Break down of Vitamins: Another vital part of food that is absorbed through the intestine is vitamins. The vitamins are classified into two by the fluid in which they can be dissolved. 1). Water soluble vitamins, (All the B vitamins and vitamin C), and 2) Fat soluble vitamins (Vitamin A, D, E, & K). Fat soluble vitamins are stored in the liver and fatty tissue of the body, where as water soluble vitamins are not easily stored and excess amounts are flushed out in urine. The availability of vitamins is dependent upon the food eaten, which releases the vitamins in the intestines. Fat-soluble vitamins require fat or lipid micelles as a carrier for transportation in the blood to travel to the liver and other fatty tissues. Water-soluble vitamins are digested and transported into the blood through active-transport channels in the intestine, meaning the concentration of the vitamin allows for channels to open and the vitamin to cross the intestines to a specific protein in the blood. Vitamin B-12 needs a specific transport protein called the intrinsic factor for absorption. The intrinsic factor is a protein produced by the stomach to combine with vitamin B-12 when stomach acid comes in contact with food for digestion. When vitamin B-12 and intrinsic factor reach the small intestines, the pH of the digested food becomes higher, allowing both components to combine and B-12 to become absorbed into your bloodstream.
Break down of Water and Mineral salts: Most of the material absorbed through the small intestine is water in which salt (mineral) is dissolved. The salt and water come from the food and liquid we swallow and the juices secreted by the many digestive organs.
Natural mineral water benefits digestion. Chloride and Bicarbonates are found in mineral water. They can play a role in digestion and assist in keeping acid balanced within the stomach and upper and lower intestines.If you drink something that is de-mineralized, such as distilled waters, you will create an acid pH in your stomach and intestines. You will be prone to have heartburn and aggravate acid reflux. And no, it is not bad for you to drink natural mineral water on an empty stomach. In fact, drinking water on an empty stomach is good for your health.
Hormones & Nerve Regulators
The major hormones that control the functions of the digestive system are produced and released by cells in the mucosa of the stomach and small intestine. These hormones are released in to the blood of the digestive tract, travel back to the heart and through the arteries, return to the digestive system where they stimulate digestive juices and cause organ movement. The main hormones that control digestion are gastrin, secretin, cholecystokinin(CCK)Gastrin: Polypeptide hormone secreted by the mucous lining of the stomach to stimulate production of gastric acid for dissolving and digesting foods; when peptides and amino acids are present in the small intestine. Gastrin is also necessary for the normal cell growth in the lining of the stomach, small intestine and colon.Secretin: A gastrointestinal hormone that stimulates the secretion of water and bicarbonate from the pancreas and bile ducts whenever the stomach empties too much acid into the small intestine. This bicarbonate helps neutralize the acidic stomach contents as they enter the small intestine. Secretin also stimulate the stomach to produce pepsin an enzyme that digests protein and stimulate the liver to produce bile.Cholecystokinin (CCK): A gastrointestinal hormone that stimulates the secretion of pancreatic enzymes and the contraction and emptying of the gall bladder; its release is stimulated by the presence of fatty acids and amino acids in the small intestine. It also promotes normal cell growth of pancreas.
The additional hormones that regulate appetite in the digestive system are Ghrelin and Peptide YY.Ghrelin is produced in the stomach and upper intestine in the absence of food in the digestive system and stimulate appetite.( A gastrointestinal hormone produced by epithelial cells lining the fundus (anatomy) the base of a hollow organ or that part of the organ farthest from its opening) of the stomach; appears to be a stimulant for appetite and feeding, but is also a strong stimulant of growth hormone secretion from the anterior pituitary)Peptide YY is produced in the digestive tract in response to a meal in the system and inhibits appetite.Both of these hormone work on the brain to help regulate the intake of food for energy.
NERVE REGULATORS:Two types of nerves help control the action of the digestive system.Estrinsic, or outside, nerves come to the digestive organs from the brain or spinal cord. They release two chemicals acetylcholine and adrenaline. Acetylcholine causes the muscle layer of the digestive organs to squeeze with more force and increase the push of food and juice through the digestive tract. It also causes the stomach and pancreas to produce more digestive juices. Adrenaline has the opposite effect, it relaxes the muscle of the stomach and intestine and decreases the flow of blood to these organs slowing or stopping digestion.He intrinsic, or inside, nerves make up a very dense network embedded in the walls of the esophagus, stomach, small intestine and colon. The intrinsic nerves are triggered to act when the walls of the hollow organs are stretched by food. These release many substances that speedup or delay the movement of food and production of juices by digestive organs.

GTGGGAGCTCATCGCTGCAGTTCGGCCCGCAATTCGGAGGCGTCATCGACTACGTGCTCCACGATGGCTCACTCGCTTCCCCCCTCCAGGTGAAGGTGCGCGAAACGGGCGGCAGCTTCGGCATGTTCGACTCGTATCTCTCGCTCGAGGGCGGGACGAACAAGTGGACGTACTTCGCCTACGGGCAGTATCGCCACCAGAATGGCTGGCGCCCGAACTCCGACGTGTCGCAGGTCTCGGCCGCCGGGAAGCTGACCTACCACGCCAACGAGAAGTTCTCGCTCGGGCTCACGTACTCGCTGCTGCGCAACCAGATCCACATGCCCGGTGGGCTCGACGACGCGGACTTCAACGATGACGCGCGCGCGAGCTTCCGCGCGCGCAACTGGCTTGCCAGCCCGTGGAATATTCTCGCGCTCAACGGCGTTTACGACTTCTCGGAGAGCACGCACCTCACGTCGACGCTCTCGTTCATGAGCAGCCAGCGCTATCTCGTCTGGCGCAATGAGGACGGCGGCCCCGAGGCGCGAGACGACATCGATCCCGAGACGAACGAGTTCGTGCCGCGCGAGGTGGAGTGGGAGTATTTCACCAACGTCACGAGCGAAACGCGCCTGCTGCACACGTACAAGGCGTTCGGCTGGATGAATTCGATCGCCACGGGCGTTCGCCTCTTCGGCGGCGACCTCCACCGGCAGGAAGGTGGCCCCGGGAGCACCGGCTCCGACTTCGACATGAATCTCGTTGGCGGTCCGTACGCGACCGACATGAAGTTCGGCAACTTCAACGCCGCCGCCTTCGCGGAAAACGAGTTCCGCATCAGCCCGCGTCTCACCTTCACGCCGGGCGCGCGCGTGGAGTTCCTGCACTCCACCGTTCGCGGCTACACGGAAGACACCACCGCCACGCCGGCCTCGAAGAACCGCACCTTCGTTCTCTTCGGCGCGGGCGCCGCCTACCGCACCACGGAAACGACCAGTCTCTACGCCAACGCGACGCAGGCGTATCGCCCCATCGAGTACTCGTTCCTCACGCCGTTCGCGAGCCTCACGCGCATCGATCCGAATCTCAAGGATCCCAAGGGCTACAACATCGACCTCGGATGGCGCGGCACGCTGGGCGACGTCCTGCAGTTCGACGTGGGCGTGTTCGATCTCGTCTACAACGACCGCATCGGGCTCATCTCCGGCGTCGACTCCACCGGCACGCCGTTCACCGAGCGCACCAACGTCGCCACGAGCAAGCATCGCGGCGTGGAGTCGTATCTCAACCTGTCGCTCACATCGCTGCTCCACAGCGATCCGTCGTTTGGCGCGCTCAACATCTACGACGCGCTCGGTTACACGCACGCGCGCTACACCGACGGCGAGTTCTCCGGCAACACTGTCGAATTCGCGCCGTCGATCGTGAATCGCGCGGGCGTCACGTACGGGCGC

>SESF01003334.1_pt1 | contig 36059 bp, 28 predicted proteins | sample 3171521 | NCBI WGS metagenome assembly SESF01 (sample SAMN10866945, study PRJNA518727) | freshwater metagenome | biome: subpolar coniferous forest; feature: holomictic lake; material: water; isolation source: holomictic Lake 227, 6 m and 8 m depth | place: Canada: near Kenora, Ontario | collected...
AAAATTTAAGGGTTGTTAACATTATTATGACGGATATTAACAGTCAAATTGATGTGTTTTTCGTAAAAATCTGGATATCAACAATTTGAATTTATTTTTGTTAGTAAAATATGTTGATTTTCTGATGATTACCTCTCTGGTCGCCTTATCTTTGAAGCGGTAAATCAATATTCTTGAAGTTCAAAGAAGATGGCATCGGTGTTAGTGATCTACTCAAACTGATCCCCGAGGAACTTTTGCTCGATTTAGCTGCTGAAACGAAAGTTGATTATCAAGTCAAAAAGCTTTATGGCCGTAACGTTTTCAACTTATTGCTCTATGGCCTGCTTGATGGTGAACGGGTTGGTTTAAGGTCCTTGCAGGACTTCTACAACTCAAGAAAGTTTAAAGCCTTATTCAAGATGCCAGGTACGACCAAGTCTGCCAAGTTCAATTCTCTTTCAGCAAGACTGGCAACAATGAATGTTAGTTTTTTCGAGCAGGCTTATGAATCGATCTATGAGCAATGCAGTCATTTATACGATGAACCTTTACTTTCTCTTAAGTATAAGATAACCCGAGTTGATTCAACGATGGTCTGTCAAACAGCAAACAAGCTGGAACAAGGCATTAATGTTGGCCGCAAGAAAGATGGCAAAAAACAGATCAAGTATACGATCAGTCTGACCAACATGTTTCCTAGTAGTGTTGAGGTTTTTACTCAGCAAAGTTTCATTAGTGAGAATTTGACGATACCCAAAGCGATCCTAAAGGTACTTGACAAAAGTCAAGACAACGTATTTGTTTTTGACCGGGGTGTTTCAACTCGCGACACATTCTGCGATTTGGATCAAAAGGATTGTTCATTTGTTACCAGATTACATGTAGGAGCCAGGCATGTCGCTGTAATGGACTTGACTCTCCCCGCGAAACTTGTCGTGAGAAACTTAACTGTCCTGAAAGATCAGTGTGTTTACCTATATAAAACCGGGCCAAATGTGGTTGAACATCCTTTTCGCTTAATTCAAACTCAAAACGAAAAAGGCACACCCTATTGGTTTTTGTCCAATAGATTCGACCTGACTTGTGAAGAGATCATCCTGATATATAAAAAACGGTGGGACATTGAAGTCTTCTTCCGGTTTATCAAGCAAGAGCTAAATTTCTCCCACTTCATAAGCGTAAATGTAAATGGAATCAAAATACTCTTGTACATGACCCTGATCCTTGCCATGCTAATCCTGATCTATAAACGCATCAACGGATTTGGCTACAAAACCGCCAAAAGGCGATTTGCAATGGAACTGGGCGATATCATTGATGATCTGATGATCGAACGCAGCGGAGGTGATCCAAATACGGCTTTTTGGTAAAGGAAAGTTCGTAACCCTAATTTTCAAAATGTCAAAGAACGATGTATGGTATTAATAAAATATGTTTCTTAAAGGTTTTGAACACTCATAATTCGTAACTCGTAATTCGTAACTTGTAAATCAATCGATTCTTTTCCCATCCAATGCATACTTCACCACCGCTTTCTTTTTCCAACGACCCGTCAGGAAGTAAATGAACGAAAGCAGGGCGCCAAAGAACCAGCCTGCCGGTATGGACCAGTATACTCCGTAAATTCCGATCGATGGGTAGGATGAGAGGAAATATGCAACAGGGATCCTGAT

In nutshell the complex task of digesting and absorbing nutrients from the foods and liquids we consume each day are controlled together by nerves, hormones, the blood, and the organs of digestive system. Role of Enzymes in NutritionEnzymes are chemical substances produced in the living organism. They are marvellous organic catalysts which are essential to life as they control all the chemical reactions that take place in a living system. Enzymes are part of all living cells, including those of plants and animals. The term enzyme, which literally means in yeast’, was coined following the demonstration of catalytic properties of yeast and yeast juices. Although enzymes are produced in the living cell, they are not dependent upon the vital processes of the cell and work outside the cell. Certain enzymes of yeast, for instance, when expressed from the yeast cells are capable of exerting their usual effect, that is, the conversion of sugar to alcohol. A striking feature of enzymes is that while they enter into chemical reaction, they remain intact in the process. They however, act with maximum efficiency at a certain temperature. Lowering the temperature below or raising it above this level slows the reaction. A high degree of heat, that is above 60 o C, permanently destroys their action. It has been estimated that there are over 20,000 enzymes in the human body. This estimate is based on the number of bodily processes that seem to require action. However, so far only about 1,000 enzymes have been identified. But their great role in nutrition and other living processes has been firmly established. They are protein molecules made up of chains of amino acids. They play a vital role and work more efficiently than any reagent concocted by chemists. Thus for instance, a chemist can separate proteins into their component amino acids by boiling them at 166 o C for over 18 hours in a strong solution of hydrochloric acid, but the enzymes of the small intestines can do so in less than three hours at body temperature in a neutral medium.A feature which distinguishes enzymes from inorganic catalysts is that they are absolutely specific in their actions. This means that a particular enzyme can cause reactions involving only a particular type of substance or a group of closely related substances. The substance on which the enzyme acts is known as "substrate". The specificity of an enzyme is, however, related to the formation of the enzyme-substrate complex which requires that the appropriate groupings of both substrate and enzyme should be in correct relative position. The substrate must fit the enzyme like a key fits its lock.Enzymes which are used in the cells which make them are called intracellular enzymes. Enzymes which are produced in cells which secrete them to other parts of the body are known as extracellular enzymes. Digestive juices are an example of the latter type.NomenclatureThere are few enzymes whose names have been established by long usage such as ptyalin, pepsin, trypsin and erepsin. Apart from these, enzymes are usually named by adding the suffixes to the main part of the name of the substrate upon which they act. Thus amylases act upon starch (amylum), lac- tase acts upon lactose, lipases act upon lipids, maltase acts upon maltose and protesses act upon lipids, maltase acts upon maltose and protesses act upon proteins. There are, however, several enzymes which act upon many substances in different ways. These enzymes are named by their functions rather than substrates. Thus, an enzyme which causes deaminations is called a deaminase and oxidising enzyme an oxidase. Some enzymes work efficiently only if some other specific substance is present in addition to substrate. This other substance is known as an "activator" or a "conenzyme" . "Acti- vators" are usually inorganic ions. They increase the activity of a complete enzyme and may take part in the formation of the enzyme-substrate complex. Many of the conenzymes are related to vitamins. This explains why vitamin deficiencies profoundly alter metabolism. Thus, for instance, thiamine, as thiamine pyrophosphate, functions as a conenzyme in at least 14 enzymes systems. Conenzymes, like enzymes, are being continuously regenerated in the cells. Enzymes play a decisive role in the digestion of food as they are responsible for the chemicalchanges which the food undergoes during digestion. The chemical changes comprise the breaking up of the large molecules of carbohydrates, fats and proteins into smaller ones or conversion of complex substances into simple ones which can be absorbed by the intestines. They also control the numerous reactions by which these simple substances are utilized in the body for building up new tissues and producing energy. The enzymes themselves are not broken down or changed in the process. They remain as powerful at the end of a reaction as they were at the beginning. Moreover, very small amounts can convert large amounts of material. They are thus true catalysts.The process of digestion begins in the mouth. The saliva in the moth, besides helping to masticate the food, carries an enzyme called ptyalin which begins the chemical action of digestion. It initiates the catabolism (breakdown) of carbohydrates by converting starches into simple sugars. This explains the need for thorough mastication of starchy food in the mouth. If this is not done the ptyalin cannot carry out its functions as it is active in an alkaline, neutral or slightly acid medium and is inactivated by the highly acid gastric juices in the stomach. Although enzymatic action starts while food is being chewed, digestion moves into high gear only when the chewed food has passed the esophagus and reached the stomach. While the physical action of peristalsis churns and kneads solid food into a semi-solid amorphous mixture called chyme, this mixture undergoes chemical changes initiated by gastric juices secreted by the walls of the stomach. These juices include mucus for lubricating the stomach, hydrochloric acid and gastric juice. The enzyme or active principle of the gastric juice is pepsin. This enzyme in combination with hydrochloric acid starts the breakdown of proteins into absorbable amino acids called polypeptides. An additional enzyme, rennin, plays an important role in the stomach of the infant. It curdles milk and allows the pepsin to work upon it. The gastric juice has no effect upon starches or fats.When the chyme leaves the stomach and enters the small intestine through the pylorus – the lower escape valve, it still contains much food which is in the form of raw material not yet ready for absorption in the body. Digestion is completed inside the small intestine by several juices. From liver comes a liquid called bile which converts fat globules into a smooth emulsion. The pancreas contributes various enzymes which continue the breakdown of proteins, help to divide starch into sugars and work with bile in digesting fats. The small intestine itself secretes enzymes from its inner wall to complete the reactions. When all the enzymes have done their work, the food is digested and rendered fit for absorption by the system.The following table briefly summarises the chemical digestion of carbohydrates, fats and proteins by various enzymes :Source of Enzyme Enzyme Substrate ProductsMouth- SalivaryGlands- Salivary amylase (ptyalin) Starch Dextrins and maltoseStomach -Gastric protease-Gastric mucosa pepsin Proteins Polypeptidesrennin casein insoluble caseinGastric lipase Short chain &medium chaintriglyceridesFatty acids andglycerolSmall intestine Pancreatic Proteases, trypsinchymotrypsincarboxypeptidasesProteins andpolypeptidesSmaller -polypeptides& amino acidsPanocreatic lipase (steapsin) Fats Mono anddiglycerides, fattyacids and glycerolPancreatic amylase(amylopsin)Amylose &amylopectinMaltose, maltotriose &a-limit dextrinsIntestinal mucosaBrushborderIntestinal peptidasesaminopeptideses dipeptideses